Being allowed in such rituals is an experimental practice that I have been pursuing as much with my own body as in an experimental cinematic adventure. I am not an anthropologist, and i have no desire to actually explain anything about such rituals. My knowledge of some of those cultures is often quite limited, and this limit is actually what allows me to approach them. As i can not communicate with the word, i use the body, with the pretext (always a pretext) of the camera.

The might of such ceremonies resides in a big part in the untold, in the ‘impossible word’. My work in a sense has more to do with an experimental ethnography (the subtitle i gave to the entire Collection Petites Planètes) than anything else - a potentially poetic ethnography who could rework some characteristics of the culture itself, telling another story instead, a story based on vibrations more than words. I am thinking a lot about the fabulous cinema work of Robert Gardner around his 1986s ‘Forest of Bliss’ and the refusal of information. As with certain simplification of the language of cinema (getting rid of the voice over, of the subtext), comes a complexification of the relationship to the other. And we might seriously need this distance nowadays - how to rebuild cerebral distance while at the same time building bridges between bodies?

The respect to such cultures comes from your body language first thing - and developing this body language in parallel to your own cinema language has been a great adventure in those past years traveling around the world, in quest of the sacred in general and the trance in particular. The only way to document a trance ritual would be then to make a trance cinema. We are going this way.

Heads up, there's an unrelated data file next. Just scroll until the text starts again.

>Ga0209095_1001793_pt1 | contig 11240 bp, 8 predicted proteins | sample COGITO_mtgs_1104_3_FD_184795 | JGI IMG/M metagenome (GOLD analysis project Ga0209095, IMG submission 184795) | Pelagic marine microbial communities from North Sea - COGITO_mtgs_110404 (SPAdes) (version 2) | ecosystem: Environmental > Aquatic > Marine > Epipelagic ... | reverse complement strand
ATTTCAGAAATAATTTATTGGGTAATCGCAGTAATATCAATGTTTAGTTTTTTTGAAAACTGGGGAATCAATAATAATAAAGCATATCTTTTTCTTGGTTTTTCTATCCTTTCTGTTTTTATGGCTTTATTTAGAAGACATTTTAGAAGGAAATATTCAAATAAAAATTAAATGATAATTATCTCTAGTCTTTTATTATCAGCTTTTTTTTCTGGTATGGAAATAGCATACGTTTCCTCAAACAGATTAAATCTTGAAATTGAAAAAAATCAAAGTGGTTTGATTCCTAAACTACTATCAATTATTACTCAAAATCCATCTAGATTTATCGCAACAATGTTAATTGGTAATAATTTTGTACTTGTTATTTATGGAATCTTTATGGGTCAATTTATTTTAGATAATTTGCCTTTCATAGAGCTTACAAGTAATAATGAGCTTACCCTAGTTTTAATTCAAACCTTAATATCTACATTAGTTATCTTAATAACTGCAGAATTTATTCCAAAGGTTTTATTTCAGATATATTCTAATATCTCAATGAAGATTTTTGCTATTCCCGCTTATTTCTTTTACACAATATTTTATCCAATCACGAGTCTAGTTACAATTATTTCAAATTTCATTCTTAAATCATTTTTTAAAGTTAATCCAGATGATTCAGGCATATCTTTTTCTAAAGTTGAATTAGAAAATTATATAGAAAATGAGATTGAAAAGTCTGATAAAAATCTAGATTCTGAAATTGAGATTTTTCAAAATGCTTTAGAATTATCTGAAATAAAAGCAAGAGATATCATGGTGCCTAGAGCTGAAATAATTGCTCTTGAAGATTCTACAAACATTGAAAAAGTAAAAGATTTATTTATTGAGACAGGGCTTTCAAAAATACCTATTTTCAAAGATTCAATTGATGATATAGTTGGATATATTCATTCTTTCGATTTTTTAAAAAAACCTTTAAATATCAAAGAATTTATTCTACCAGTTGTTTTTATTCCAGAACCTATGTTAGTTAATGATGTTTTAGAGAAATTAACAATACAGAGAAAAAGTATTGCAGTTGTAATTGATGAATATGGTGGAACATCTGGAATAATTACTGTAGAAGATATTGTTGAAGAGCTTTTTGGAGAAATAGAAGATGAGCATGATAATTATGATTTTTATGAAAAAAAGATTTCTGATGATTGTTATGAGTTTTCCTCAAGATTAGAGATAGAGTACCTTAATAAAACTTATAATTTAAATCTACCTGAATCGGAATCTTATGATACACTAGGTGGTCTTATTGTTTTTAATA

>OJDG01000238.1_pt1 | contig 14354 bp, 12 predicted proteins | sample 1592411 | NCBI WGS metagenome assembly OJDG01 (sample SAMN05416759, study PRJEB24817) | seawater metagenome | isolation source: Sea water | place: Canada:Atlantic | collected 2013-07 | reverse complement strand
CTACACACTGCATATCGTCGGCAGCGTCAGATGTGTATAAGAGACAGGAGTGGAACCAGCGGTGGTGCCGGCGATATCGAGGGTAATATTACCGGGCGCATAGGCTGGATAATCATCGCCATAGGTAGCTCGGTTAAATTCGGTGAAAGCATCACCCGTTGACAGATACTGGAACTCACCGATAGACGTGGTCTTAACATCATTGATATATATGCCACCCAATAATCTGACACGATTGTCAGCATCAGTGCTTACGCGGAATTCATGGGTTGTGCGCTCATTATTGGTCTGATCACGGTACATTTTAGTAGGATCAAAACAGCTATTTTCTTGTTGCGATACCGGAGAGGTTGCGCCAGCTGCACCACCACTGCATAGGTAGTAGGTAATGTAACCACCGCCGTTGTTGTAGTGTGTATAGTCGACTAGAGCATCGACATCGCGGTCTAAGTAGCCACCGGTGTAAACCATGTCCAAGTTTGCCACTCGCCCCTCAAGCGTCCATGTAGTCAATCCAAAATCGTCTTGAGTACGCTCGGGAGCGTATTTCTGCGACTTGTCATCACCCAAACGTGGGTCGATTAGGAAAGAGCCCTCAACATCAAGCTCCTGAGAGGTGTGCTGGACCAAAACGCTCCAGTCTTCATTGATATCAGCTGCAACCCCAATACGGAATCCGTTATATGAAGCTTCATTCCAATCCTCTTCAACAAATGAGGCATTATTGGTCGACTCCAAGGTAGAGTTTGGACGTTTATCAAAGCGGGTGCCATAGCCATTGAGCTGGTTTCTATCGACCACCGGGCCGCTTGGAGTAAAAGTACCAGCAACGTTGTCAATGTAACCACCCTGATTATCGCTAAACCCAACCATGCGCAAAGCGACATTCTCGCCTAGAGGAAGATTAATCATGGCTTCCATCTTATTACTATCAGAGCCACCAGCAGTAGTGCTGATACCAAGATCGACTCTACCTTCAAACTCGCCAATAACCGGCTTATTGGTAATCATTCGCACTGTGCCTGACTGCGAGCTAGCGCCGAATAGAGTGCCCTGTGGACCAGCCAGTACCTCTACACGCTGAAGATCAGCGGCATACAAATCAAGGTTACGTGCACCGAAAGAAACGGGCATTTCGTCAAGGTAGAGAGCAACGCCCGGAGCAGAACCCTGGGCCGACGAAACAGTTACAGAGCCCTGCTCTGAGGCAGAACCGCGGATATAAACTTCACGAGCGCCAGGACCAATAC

This simplification of cinematic language has allowed Moon to present ritual in a way that is powerful and meaningful, as the films attest. They are not studies of a culture from the outside, but a purely cinematic existential experience made by an artist that is interested in being over understanding. They are made with a thirst to be a part of rare and special human events.

Moon chose four movies to make up an exclusively curated set for Sound American’s ritual issue. We feature each on a page of its own, with an introduction by the filmmaker, to reduce visual clutter and promote easier viewing. It’s our hope that these very special films provide a visceral experience to enhance the other modes of our study of ritual in this issue.


More information on Vincent Moon and his films may be found in the following sites:




Vincent Moon (real name Mathieu Saura, born August 25, 1979)[1] is an independent filmmaker, photographer, and sound artist from Paris. He was the main director of the Blogotheque's Take Away Shows, a web-based project recording field work music videos of indie rock related musicians as well as some notable mainstream artists like Tom Jones, R.E.M., or Arcade Fire.

Vincent Moon is known for traveling around the globe with a camera in his backpack, documenting local folklores, sacred music and religious rituals, for his label Collection Petites Planètes. He works alone or with people he finds on the road, and most of the time without money involved in the projects. He shares much of his work, films and music recordings, for free on internet, under Creative Commons license. In 2009 his documentary on artist Kazuki Tomokawa, La Faute Des Fleurs, won the Sound & Vision Award at the Copenhagen International Documentary Festival, and his film Esperando el Tsunami was nominated for the same award in 2011.